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North End edging toward merger

The room was practically bursting at the seams Thursday evening, with more North End Water Users Inc. customers waiting in the hallway for an update about the pending merger of their water service with Northwest Rural Water District.

North End Water Users voted in favor of the merger in March. Customers were lined up at University of Wyoming Powell Research and Extension Center to get the update and sign up for inclusion in Northwest’s system.

Two of North End’s three wells tested above Environmental Protection Agency nitrate levels in 2008. All the wells are safe now, but the non-profit organization is working to find a safer means to deliver water to its 205 taps north of Powell.

“The system’s sort of hitting its expiration date,” said Tod Stutzman, president of the North End board.

According to a 2009 report by Engineering Associates in Cody, Northwest Rural is the most tenable alternative for providing potable water to North End customers.

Being a district, Northwest can pursue grants that a private entity like North End can’t, said Jerry Faxon Monday morning.

Faxon lives in Powell now, but the former North End customer recalls hauling water with his grandfather before the beginning of North End Users in the 1960s.

“Being able to turn the tap on is pretty nice,” he said.

Pursuing the merger “is about the only thing they can do, I think,” Faxon said.

To receive Northwest water, North End users are required to petition for inclusion in Northwest’s district.

“We want to get started on the paperwork tonight,” said Northwest District Manager Dosie Overfield.

Forty-two petitions were completed Thursday evening at the meeting. Many people were sent home to collect additional signatures if they were needed, or to obtain a legal description of their property, Overfield said Friday morning.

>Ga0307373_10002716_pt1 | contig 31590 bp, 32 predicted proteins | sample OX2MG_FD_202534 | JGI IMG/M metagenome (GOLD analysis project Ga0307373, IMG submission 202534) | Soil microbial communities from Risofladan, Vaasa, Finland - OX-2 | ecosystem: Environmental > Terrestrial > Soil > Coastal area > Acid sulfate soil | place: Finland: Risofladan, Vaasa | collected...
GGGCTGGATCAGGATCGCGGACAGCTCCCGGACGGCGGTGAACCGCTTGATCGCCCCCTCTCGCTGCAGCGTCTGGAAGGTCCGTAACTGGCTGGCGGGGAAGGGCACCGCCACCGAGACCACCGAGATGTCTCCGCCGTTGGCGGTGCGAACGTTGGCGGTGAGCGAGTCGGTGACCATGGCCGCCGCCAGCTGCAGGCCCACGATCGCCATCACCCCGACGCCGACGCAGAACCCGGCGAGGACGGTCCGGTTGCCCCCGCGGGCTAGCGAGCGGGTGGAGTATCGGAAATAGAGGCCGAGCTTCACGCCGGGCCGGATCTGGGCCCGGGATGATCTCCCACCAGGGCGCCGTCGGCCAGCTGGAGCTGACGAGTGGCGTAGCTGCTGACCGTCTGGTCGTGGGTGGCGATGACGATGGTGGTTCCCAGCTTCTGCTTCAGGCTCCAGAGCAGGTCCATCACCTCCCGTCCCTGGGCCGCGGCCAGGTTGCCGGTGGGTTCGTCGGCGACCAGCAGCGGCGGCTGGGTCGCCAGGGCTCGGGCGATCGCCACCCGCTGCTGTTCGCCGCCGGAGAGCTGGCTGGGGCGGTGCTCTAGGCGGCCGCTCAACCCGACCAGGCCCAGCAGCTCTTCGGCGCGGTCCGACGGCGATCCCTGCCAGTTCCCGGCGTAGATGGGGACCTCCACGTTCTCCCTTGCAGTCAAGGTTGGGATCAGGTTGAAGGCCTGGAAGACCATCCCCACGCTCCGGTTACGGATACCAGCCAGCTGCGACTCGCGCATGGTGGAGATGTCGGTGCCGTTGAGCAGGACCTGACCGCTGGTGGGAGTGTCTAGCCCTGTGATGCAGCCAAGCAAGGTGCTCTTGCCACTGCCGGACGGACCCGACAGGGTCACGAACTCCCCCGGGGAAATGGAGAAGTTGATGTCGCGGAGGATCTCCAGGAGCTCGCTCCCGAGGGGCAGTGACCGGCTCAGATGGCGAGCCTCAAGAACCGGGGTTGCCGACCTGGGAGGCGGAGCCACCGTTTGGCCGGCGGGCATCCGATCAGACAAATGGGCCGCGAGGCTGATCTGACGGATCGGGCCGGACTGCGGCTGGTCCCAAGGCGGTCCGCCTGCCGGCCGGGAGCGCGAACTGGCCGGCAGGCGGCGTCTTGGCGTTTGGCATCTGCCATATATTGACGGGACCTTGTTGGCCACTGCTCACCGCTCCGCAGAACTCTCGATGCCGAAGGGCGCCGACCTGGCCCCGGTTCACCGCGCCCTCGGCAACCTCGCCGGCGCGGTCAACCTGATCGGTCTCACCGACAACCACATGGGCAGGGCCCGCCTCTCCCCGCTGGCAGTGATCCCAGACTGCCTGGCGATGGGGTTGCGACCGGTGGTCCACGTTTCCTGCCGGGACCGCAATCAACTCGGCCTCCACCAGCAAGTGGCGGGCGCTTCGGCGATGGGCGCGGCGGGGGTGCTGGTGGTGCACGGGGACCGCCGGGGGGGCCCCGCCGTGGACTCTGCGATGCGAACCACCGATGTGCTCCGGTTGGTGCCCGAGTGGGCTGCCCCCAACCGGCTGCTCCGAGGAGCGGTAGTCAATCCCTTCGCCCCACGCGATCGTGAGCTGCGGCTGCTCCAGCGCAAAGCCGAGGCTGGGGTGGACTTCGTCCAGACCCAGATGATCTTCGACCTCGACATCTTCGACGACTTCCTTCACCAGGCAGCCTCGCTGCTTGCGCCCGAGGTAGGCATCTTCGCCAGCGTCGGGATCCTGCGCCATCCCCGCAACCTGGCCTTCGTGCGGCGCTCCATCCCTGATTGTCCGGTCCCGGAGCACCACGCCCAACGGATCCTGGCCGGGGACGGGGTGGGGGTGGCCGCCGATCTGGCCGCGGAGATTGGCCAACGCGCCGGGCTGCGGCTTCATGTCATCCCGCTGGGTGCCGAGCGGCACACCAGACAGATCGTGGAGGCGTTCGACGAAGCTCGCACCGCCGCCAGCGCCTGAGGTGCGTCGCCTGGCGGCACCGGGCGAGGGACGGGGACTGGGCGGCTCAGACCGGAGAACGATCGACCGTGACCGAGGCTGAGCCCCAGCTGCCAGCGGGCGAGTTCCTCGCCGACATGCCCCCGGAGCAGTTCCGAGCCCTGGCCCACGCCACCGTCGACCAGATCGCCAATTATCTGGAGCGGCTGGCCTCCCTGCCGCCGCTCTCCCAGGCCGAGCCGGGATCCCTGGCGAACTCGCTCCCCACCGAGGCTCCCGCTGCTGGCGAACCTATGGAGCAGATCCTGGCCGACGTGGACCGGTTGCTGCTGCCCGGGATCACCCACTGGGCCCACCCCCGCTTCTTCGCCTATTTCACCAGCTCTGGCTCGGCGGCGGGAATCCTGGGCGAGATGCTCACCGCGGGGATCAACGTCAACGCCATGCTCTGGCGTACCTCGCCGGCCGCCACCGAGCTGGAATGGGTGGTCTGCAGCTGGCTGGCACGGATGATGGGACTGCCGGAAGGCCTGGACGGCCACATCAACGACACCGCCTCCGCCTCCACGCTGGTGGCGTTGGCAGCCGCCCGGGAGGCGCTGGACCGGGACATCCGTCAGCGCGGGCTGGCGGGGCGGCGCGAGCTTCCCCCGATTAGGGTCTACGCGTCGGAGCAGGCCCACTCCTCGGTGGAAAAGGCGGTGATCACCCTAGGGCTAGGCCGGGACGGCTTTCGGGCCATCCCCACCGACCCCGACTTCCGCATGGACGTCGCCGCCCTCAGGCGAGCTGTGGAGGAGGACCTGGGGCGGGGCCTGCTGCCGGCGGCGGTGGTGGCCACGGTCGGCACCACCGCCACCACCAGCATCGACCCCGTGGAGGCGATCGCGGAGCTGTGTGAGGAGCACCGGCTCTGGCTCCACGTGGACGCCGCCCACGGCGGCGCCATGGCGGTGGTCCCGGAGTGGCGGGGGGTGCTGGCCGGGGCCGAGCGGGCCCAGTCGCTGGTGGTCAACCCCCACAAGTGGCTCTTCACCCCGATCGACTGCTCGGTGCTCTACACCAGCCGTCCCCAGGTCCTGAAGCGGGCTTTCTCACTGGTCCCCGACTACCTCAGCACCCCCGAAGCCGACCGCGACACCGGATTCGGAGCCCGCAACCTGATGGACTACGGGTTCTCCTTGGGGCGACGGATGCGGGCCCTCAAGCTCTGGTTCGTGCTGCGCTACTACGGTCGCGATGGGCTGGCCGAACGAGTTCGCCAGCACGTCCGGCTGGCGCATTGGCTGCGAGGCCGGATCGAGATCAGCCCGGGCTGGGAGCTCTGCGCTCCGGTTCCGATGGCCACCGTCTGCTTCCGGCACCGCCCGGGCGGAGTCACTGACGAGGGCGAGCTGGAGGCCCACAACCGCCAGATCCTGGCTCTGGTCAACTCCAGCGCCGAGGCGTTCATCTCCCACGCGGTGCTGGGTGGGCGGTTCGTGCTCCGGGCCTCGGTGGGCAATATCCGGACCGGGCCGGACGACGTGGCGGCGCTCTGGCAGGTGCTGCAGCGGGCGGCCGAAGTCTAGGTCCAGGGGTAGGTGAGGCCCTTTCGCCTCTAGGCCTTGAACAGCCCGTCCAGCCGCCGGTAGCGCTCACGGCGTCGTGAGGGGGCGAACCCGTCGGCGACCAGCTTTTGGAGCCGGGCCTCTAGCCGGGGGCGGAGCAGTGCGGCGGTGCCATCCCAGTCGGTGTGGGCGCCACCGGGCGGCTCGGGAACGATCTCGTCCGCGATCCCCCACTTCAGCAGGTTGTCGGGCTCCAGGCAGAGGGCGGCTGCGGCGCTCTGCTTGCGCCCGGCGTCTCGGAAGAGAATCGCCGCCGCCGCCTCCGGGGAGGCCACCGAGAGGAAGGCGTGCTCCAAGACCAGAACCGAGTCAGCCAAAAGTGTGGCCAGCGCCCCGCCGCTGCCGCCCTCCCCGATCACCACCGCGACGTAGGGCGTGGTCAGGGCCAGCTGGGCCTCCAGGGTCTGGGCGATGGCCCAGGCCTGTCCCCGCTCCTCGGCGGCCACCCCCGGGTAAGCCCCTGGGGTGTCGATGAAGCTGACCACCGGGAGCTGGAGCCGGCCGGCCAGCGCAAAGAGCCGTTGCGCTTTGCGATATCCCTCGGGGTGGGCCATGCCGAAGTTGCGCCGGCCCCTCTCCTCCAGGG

It will be at least 2014 before North End users receive Northwest water as the district strives to obtain grants and loans for the pipeline.

Overfield and the Northwest Rural Water District board have said they want the 46 miles of pipe in the 44-year-old system replaced before the district will assume water service for North End Water Users.

Initially, it was believed it would cost $8.7 million to complete the project, but the figure has been reduced to $7.5 to $8 million, Cody Schatz explained in a PowerPoint presentation. Schatz is an engineer at Engineering Associates.

The cost was reduced because it is an existing system with easements, permits, contingency, legal fees and engineering costs already in place, Schatz said.

With its current plan, the district would have around $6 million in grants and $1.5 million in loans to replace the aging waterline, Schatz said.

The estimated monthly cost per tap would be $55 to $60. North End users would pay $16.60 for operation and maintenance, $9 for Shoshone Municipal Pipeline that provides Northwest with water, $6 for 4,000 gallons of water ($1.50 per 1,000 gallons) and $23.75 in construction debt costs for a total of $55.35.

Existing Northwest users pay $45.60 for the same package. The only difference between the two is the additional $9.75 that former North End users will pay to cover the cost of their pipeline construction.

“I’m kind of sad because we kind of had a vested interest in it (North End),” said Peggy Blasdell. Blasdell and her husband, Craig, live on Lane 8.

She was referring to the users’ private ownership of North End.

“Kind of like we ain’t got much choice,” said Craig Blasdell.

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